If you love your books, that phone may be your future

random person with phone
So what’s next? Reading books on your phone or something?

While bemoaning the fact printed books are going the way of the record album and landline telephones, I’ve come to like the convenience of digital books. You can read them just about anywhere.

Like on your phone.

Smartphones are the big thing now. They’ve got more processing power than that desktop computer you had 10 years ago, and it’s amazing all the things they can do. Including reading your books.

Well, kinda sorta.

The one-and-a-half big entities in the ebook world, Kindle and Nook (since that one’s dying it only accounts for half a company), have apps you can load onto your smartphone. So rather than putting your entire library on something that’s not much larger than a single paperback, you can carry thee books on your telephone. Shove it in your pocket or clip it onto your belt, no backpack, no hands, just whip it out when you want to read something.

Margaret Atwood, an accomplished novelist, is heavily involved with a Web site and app for the growing legion of phone readers. It’s called Wattpad, and you can download freebies from authors seeking a little exposure. From what I see most of the writers are young. Genres like YA (Young Adult) fiction and fantasy/horror/gothic novels with the requisite number of vampires and/or zombies predominate here. But it seems the younger folks prefer to read on the phone. It helps if you have young eyeballs.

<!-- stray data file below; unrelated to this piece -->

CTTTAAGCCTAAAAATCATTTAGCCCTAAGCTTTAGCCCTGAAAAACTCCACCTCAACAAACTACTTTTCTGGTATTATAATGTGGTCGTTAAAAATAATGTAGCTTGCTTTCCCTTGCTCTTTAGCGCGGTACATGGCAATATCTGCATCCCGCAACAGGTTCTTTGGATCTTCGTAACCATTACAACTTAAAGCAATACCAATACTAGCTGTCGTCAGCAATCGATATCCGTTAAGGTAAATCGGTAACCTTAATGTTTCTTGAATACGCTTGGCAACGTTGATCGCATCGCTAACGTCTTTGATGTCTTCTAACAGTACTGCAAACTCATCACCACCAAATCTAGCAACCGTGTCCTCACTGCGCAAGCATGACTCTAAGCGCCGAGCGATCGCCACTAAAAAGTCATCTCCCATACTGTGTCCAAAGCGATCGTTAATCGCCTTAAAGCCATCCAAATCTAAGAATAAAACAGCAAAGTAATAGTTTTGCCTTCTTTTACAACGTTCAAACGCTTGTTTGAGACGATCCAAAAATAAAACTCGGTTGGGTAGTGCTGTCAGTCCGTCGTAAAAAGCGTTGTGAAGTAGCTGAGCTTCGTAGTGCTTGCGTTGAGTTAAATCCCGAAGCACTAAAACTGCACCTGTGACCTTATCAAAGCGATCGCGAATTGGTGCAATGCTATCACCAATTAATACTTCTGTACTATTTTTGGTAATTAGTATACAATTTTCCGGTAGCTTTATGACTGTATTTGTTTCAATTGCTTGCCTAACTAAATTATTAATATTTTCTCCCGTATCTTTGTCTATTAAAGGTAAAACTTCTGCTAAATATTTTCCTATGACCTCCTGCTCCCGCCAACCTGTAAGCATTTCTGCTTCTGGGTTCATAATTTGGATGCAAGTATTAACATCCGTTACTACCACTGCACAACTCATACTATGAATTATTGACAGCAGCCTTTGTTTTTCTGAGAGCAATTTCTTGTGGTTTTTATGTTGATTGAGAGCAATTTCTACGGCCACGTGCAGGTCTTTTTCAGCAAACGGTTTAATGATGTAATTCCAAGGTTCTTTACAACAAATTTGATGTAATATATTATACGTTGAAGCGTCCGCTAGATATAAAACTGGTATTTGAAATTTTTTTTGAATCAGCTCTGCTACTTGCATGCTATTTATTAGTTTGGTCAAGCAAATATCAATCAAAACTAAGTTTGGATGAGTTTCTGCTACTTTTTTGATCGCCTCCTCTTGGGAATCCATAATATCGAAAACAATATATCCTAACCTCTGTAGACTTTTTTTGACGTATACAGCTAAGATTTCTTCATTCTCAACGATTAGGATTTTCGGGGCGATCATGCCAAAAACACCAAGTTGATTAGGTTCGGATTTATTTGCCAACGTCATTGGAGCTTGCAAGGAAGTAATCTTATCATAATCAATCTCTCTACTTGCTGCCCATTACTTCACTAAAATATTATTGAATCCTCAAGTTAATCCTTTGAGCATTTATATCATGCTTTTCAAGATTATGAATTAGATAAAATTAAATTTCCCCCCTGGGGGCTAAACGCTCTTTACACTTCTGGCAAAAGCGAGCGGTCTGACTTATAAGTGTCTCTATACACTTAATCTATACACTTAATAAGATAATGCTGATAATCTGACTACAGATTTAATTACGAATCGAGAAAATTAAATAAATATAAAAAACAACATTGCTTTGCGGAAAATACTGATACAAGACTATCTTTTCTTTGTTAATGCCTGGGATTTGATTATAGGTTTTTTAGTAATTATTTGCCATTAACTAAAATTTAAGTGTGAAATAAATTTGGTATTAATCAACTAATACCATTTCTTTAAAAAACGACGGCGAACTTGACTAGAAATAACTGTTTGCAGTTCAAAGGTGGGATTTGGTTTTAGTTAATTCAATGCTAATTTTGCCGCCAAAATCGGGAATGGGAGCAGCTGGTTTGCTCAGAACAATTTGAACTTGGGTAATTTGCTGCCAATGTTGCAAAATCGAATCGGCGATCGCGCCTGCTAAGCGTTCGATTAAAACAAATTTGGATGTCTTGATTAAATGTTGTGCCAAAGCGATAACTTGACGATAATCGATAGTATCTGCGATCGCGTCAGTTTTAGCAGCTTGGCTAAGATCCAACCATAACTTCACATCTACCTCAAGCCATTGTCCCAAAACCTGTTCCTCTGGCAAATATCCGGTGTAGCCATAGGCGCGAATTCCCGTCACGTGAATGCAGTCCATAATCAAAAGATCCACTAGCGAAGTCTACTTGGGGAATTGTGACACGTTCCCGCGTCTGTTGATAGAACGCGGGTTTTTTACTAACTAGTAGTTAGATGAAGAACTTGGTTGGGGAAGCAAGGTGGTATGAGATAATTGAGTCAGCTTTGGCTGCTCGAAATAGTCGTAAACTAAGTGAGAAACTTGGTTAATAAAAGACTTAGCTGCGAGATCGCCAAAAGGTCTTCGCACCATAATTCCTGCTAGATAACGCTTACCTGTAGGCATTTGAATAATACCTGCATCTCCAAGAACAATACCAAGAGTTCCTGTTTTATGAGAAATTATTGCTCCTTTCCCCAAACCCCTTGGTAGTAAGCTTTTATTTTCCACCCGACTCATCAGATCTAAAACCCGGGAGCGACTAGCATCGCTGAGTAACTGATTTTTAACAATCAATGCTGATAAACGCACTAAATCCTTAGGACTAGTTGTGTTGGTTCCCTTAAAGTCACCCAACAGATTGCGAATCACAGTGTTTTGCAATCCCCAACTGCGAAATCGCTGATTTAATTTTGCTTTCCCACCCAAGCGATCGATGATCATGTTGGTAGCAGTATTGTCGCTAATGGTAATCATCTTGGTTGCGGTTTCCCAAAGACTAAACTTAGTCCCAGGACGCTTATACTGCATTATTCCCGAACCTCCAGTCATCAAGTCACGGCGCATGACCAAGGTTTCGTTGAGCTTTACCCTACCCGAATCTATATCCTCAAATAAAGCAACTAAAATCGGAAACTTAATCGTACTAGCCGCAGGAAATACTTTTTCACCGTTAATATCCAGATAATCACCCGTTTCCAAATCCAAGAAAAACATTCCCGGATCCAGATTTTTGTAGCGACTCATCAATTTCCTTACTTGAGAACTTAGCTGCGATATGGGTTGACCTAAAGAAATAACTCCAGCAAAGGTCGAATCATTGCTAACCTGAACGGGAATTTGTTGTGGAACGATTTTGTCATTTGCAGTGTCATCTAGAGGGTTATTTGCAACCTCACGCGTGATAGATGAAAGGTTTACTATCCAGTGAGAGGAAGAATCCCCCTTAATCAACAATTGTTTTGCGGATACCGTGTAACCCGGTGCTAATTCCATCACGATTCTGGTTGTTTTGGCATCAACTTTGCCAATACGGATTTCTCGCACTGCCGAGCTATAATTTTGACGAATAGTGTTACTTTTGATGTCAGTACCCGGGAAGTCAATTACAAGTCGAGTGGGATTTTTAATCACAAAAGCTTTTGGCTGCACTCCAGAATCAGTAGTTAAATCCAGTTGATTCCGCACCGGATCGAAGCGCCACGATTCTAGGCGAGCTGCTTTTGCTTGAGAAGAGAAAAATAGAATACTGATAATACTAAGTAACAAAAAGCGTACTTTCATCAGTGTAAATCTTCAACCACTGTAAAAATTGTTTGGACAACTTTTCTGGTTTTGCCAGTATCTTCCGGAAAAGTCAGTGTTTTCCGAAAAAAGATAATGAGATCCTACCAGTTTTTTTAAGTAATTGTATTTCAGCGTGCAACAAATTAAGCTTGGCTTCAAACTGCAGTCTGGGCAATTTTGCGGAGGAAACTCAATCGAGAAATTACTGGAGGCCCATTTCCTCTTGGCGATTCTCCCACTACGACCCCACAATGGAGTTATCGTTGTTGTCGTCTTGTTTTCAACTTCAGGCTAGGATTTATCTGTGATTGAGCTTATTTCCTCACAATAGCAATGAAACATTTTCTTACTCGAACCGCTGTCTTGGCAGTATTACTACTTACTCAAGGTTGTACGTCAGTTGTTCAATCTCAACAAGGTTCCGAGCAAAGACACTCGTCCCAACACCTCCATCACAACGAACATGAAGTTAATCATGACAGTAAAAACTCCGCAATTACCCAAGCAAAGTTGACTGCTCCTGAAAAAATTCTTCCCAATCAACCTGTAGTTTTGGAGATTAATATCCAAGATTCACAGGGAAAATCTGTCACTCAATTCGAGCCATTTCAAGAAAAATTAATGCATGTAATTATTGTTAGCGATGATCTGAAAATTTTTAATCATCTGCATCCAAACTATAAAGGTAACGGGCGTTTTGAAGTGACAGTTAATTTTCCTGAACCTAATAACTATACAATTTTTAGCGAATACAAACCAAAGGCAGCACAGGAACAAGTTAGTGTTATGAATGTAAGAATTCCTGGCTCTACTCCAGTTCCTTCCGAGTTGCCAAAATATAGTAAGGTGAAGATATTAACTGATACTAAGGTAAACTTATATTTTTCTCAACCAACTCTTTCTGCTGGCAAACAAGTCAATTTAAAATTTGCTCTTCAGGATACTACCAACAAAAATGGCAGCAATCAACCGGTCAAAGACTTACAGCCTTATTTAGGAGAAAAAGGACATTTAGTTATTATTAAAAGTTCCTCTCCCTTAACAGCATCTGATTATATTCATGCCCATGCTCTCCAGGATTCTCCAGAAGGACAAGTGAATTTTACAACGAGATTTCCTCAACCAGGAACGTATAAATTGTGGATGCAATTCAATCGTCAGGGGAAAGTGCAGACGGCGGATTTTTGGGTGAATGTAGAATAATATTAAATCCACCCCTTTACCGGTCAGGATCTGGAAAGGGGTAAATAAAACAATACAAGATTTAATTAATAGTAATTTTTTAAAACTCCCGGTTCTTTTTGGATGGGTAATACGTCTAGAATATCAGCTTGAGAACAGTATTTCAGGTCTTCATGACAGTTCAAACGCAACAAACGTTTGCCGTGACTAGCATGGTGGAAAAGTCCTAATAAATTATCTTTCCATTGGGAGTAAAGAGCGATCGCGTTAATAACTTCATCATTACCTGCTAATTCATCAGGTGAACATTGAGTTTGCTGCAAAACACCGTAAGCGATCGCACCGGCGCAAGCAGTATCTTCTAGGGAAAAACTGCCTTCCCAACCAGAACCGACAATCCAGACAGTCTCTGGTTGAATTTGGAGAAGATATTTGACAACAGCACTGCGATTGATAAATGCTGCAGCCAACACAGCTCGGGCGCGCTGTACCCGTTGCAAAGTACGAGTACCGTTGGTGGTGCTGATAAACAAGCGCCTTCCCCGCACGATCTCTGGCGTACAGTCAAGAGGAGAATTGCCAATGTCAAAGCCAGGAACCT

Like it or not, Atwood’s site is a real bellwether in the publishing industry. That phone is your future.

 

The old man and the e-reader

Futuristic or not, you can’t beat the convenience of reading from your phone. Unless you’re 55. That’s when things get a little goofy.

There’s just not a whole bunch of space on a 4+-inch smartphone screen. There isn’t. To keep things at a size that I can still comfortably read with or without my old-man bifocals, my screen holds 20 lines of about four or five words each. Do the math. That’s about 80 to 100 words per screen. The standard paperback book has about 30 lines of nine or 10 words each — around 270 to 300 words. That’s a lot of page flipping on your phone.

Plus when you go to anything large enough for me to read, my phone-based Kindle renders its pages poorly. I’m stuck with justified margins, and automatic hyphenation doesn’t exist. Therefore I’ll have some lines where the words are jammed fairly tight, and other lines where the words have lots of space between them. Maybe it’s just because I’m a print geek, but I find this oddball spacing unattractive, even disconcerting. A quad-left format looks much better, but the Kindle phone app won’t let me go there.

Now if my eyesight gets worse than it is now I can bump the type size from 10-point to 12 or 18. Cuts down the number of lines, cuts down the words per line, and the onscreen page gets real ugly in a hurry.